Category Archives: Civic Engagement

A time to reflect: EHS placement Dublin

BY blair thompson’18, psychology, CHAMPLAIN COLLEGE

Working at Island Key’s Co-operative Childcare in the Docklands

Blair Thompson - Champlain Abroad DublinAs a psychology major, I’m part of Champlain College’s EHS division. Dublin’s EHS course for this semester of junior year entailed getting a placement as a volunteer in a workplace that relates to our soon-to-be bachelors degree. I started working every Wednesday at the Island Key’s co-operative childcare program. This program is part of a government organization for subsidized housing, for people and families of low income. Many of the people living there are actually immigrants from places like Lithuania and Poland, although many are still local Irish who have lived in the Docklands their whole life. The Docklands used to be a working class neighborhood where many manual laborers were employed working on the docks, hence the name of the district.

There was a period of industrialization that started replacing workers with machines which could get the job done faster. These workers became unemployed, thus turning the Docklands into a rather rough neighborhood, full of unemployed people who could no longer afford homes, and the school dropout rates rapidly increased. Any time I mentioned to an Irish person that I worked in the Docklands, I got the same uneasy reaction. I remember specifically one taxi driver telling me how it’s getting better now (due to these government organizations like affordable housing and childcare), but a few years back if you were an outsider walking down the street, “you’d find yourself naked before you even knew what happened”. The taxi driver was inferring by this that the people who lived there had a reputation for being really tough, and would steal literally everything from you, even your shoes….although the naked part was definitely an exaggeration.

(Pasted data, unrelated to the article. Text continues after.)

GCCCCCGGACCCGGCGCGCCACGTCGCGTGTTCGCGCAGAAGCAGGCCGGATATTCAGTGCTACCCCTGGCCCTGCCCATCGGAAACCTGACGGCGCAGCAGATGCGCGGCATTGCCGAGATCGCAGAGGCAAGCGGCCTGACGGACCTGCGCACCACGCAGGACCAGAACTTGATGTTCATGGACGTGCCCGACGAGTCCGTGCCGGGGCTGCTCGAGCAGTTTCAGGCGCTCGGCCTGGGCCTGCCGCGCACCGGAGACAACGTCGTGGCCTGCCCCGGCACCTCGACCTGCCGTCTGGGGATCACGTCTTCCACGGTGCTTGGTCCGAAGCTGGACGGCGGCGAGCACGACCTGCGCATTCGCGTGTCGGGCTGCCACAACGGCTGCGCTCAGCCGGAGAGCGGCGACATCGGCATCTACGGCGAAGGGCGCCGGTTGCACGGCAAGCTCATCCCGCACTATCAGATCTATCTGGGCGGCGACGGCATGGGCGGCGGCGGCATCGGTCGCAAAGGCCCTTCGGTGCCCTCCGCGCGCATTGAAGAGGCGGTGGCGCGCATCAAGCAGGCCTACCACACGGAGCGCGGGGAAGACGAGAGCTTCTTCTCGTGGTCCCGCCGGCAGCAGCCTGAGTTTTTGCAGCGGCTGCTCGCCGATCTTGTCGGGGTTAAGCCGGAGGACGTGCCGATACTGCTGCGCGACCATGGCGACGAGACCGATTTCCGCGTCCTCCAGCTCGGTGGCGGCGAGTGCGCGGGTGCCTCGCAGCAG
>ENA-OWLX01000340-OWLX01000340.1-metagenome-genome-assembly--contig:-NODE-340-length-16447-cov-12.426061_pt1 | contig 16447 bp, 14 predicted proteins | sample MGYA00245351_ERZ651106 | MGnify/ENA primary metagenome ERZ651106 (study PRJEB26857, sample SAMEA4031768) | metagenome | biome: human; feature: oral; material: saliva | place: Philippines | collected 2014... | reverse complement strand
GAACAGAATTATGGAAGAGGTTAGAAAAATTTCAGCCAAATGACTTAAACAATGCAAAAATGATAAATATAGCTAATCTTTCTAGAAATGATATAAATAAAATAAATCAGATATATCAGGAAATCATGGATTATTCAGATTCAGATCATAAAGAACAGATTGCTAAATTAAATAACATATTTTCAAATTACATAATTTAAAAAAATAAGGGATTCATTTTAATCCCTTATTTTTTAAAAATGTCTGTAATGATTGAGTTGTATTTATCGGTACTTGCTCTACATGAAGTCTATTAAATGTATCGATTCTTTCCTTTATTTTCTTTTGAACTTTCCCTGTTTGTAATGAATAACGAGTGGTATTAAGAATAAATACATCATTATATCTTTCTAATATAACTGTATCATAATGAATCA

I grew so much from working at my placement for the whole four months of my semester in Dublin. Let’s just start with the fact that it was an hour walk to work from the apartments, and an hour and a half walk from school. I had no choice but to take the dreaded and slightly feared public bus. I don’t know if anyone can relate, but back home in Connecticut any time I took the public bus it would end up turning into a fiasco. Whether it was going to different stops than I expected, resulting in me getting very very lost…in the rain. Or maybe anyone, male or female, can relate to some pretty creepy bus riders that try to start weird conversations and follow you off the bus. Let’s also not forget the grandpa-aged men asking for your phone number. So I was really stressed about how the heck I was going to make it to work every week. I many times would walk (note to future volunteers: never forget your umbrella), which